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         Need for Speed is an embarrassment to those involved. While videogame movies are not usually good or even intended to be good, but what Need for Speed does is seek to be both a revenge thriller and a fun action movie. An attempt to make a silly action movie is admirable, but Need for Speed doesn’t do that. The film tries to be a legitimate drama, a legitimate comedy, and a legitimate action film. Unfortunately, it does not succeed on any of these fronts.

          A benefit that Need for Speed has over other videogame films is the fact that it has a few talented actors. Aaron Paul attempts to create a three-dimensional character that is both relatable and cool, but the direction he is given takes his character to ridiculous levels that make him unfortunately weak. Paul’s character is also unbalanced; in some scenes he shows over the top emotion, in others he is recluse and grumbles his lines, and in others he seems to be the jovial and gregarious action star that was expected from the film.

          The supporting cast also falls victim to the script due to the generic and ridiculous characters that they intend to portray. Dominic Cooper’s character is given a strong opening scene, but his character is taken in directions that are unforgivably generic, predictable, and inconceivable. While a film’s villain should have some sort of repulsive nature, but the script takes every opportunity to remind the audience that Cooper is the villain and that his character is the generic rich guy that takes everything from the villain. The result is an extremely cartoony character in a film that intends to be a serious thriller. However, the other supporting characters are utterly ridiculous and stereotypical of a goofy action film, specifically Imogen Poots, who’s character is about as generic as a female co-lead can get. None of these characters are memorable or successful in their attempts to provide supposed comic relief. Michael Keaton is perhaps the “best” actor in the film simply because his character is not as horrible as some of the others.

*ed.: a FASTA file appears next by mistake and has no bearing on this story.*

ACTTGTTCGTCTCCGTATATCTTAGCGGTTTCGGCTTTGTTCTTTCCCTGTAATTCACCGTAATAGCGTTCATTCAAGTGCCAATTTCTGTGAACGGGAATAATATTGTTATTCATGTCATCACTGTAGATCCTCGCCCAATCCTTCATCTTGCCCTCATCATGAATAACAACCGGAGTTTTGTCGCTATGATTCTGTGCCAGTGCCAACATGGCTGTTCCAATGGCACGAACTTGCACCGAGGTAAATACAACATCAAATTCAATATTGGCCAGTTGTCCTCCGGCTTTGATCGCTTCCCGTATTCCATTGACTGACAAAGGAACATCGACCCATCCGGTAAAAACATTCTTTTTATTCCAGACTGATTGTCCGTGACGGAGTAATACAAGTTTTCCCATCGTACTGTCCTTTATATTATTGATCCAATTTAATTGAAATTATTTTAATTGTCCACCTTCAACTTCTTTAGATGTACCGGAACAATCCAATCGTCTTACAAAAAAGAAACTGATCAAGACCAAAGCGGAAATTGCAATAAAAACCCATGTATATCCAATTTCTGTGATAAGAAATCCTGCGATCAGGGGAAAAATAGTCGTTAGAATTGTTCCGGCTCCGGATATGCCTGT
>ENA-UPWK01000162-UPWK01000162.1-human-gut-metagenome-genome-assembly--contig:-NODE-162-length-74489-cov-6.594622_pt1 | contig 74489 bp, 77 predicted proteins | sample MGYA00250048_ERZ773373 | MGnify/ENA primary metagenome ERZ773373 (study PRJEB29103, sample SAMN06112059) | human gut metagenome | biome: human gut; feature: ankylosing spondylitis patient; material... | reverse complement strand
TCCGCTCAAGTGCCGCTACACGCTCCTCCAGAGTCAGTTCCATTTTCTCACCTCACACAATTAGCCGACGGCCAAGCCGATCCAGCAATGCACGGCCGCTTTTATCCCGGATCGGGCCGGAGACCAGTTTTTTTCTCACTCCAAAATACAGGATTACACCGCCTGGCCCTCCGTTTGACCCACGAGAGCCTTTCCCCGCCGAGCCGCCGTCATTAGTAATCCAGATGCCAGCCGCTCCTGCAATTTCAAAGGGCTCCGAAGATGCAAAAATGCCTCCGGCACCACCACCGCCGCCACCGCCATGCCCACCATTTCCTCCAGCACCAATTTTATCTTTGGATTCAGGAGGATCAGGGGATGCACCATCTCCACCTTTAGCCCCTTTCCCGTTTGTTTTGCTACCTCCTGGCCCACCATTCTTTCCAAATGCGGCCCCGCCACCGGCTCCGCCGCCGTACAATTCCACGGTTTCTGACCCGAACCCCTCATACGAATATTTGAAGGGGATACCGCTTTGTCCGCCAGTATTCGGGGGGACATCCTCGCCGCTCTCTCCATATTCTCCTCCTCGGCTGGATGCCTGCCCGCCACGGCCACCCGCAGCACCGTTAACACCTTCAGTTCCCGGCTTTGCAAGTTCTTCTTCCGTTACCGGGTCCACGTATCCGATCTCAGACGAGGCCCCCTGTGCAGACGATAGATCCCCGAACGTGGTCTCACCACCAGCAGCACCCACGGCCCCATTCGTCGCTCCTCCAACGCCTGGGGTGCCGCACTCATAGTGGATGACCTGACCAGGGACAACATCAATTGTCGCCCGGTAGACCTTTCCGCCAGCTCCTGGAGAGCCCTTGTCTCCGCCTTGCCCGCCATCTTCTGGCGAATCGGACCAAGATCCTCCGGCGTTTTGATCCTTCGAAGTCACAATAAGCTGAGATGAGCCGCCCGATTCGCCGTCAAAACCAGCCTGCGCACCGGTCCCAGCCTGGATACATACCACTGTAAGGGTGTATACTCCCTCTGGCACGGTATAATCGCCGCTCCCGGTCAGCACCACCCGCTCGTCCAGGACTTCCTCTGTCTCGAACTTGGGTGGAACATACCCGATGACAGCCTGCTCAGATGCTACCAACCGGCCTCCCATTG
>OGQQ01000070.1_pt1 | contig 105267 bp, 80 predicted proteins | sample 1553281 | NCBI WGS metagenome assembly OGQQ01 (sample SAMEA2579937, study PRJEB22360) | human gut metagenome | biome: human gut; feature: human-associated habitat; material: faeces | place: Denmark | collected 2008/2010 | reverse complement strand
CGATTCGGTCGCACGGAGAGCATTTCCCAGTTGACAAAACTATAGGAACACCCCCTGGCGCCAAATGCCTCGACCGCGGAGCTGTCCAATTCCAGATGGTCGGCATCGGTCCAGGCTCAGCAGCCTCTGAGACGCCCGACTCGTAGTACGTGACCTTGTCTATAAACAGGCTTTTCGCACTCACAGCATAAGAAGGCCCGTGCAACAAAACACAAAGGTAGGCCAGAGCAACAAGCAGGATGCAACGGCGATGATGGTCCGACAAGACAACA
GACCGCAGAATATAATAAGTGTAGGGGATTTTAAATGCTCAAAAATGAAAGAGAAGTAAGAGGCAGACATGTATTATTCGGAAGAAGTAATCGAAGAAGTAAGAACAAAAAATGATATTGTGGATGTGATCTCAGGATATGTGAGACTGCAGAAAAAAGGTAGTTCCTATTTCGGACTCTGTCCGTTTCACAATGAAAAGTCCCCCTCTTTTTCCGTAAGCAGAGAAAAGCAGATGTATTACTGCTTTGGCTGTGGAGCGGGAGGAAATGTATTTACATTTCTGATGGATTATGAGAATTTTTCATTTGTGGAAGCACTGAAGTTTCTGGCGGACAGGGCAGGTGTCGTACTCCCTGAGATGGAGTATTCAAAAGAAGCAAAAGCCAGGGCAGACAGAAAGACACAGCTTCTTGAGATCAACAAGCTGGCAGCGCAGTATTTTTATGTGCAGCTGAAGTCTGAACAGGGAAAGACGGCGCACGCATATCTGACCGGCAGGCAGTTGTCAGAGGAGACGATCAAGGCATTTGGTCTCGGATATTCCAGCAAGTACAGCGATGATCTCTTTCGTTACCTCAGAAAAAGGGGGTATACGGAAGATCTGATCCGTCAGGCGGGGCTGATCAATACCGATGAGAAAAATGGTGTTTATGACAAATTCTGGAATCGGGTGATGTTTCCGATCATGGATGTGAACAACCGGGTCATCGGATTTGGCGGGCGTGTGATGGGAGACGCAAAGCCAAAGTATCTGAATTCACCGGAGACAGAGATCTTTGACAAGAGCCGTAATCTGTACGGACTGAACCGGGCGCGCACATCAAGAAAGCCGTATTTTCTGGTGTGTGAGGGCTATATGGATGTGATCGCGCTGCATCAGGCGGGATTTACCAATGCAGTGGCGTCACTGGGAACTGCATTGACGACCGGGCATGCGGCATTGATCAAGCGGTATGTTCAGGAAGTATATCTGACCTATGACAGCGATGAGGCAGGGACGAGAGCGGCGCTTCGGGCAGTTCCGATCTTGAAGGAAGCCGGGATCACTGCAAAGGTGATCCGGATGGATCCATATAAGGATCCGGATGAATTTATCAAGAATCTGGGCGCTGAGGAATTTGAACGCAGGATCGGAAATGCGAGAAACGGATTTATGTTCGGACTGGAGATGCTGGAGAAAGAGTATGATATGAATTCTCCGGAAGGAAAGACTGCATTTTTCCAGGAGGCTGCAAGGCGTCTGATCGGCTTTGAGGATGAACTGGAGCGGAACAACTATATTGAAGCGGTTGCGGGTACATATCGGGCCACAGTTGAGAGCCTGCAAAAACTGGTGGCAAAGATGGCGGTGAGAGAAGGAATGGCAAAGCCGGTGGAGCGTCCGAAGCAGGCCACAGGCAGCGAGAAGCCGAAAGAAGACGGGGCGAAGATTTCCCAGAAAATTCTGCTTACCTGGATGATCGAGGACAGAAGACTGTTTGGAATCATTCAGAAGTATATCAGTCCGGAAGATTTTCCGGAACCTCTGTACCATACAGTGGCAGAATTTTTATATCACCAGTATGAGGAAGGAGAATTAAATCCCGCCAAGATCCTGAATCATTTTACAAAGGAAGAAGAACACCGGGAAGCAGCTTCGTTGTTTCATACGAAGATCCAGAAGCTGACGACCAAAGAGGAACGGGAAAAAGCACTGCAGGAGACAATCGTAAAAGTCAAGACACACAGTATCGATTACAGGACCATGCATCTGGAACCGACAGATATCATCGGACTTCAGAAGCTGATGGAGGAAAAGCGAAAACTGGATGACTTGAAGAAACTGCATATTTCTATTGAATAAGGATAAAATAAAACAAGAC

The film’s main problem is its script. The film’s writer, George Gatins, seems like he’s writing two different films: a hardcore revenge thriller and a silly action film. This is irritating not only because the switch between these two styles is choppy, but because the film is unsuccessful in both of these. The dramatic elements of the film seem very cheesy and predictable, while the sillier aspects are simply unfunny and too over the top. The result is a film that is not entertaining or actually well made.

          Then there are the plot holes. While no action film is perfect and many film fans overact to minor inconsistencies, Need for Speed has countless plot holes that are obnoxious and take the audience out of the film. None of the practical sequences are even remotely conceivable, such as a character that seems to be able to get countless flying vehicles without being checked, caught, or given training on how to be operate the plane. The film’s core plot revolves around Aaron Paul and his group being tracked by authorities, but his group never has a reason to break any laws, and the authorities are ridiculously incapable of catching Aaron Paul and his group. While it is difficult to discuss these plot holes without spoilers, just be warned that the director tries to connect logic that simply doesn’t work.

          The technical elements of the film are a mixed bag. The score is actually quite good, but feels out of place sometimes and is unfortunately substituted for background songs. The cinematography is particularly mixed; some shots are beautifully shot and give the film a sense of beauty, but some are very shaky and distracting. The sound effects are all very over the top and feel very distracting within the convoluted action scenes. The CGI is good, but not anything remarkable compared to other action films.

          Need for Speed is a convoluted mess of a film that feels unbalanced and unfortunate. While some individual sequences are mildly entertaining, the film is overall very poorly written, directed, and acted. Compared to other videogame film adaptations, Need for Speed is hardly one of the worst, but it is unfortunately still a bad film with glaring flaws. A message to director Scott Waugh: if you’re going to rip-off the ending of another film, don’t rip off the ending of Cars. Grade: D  

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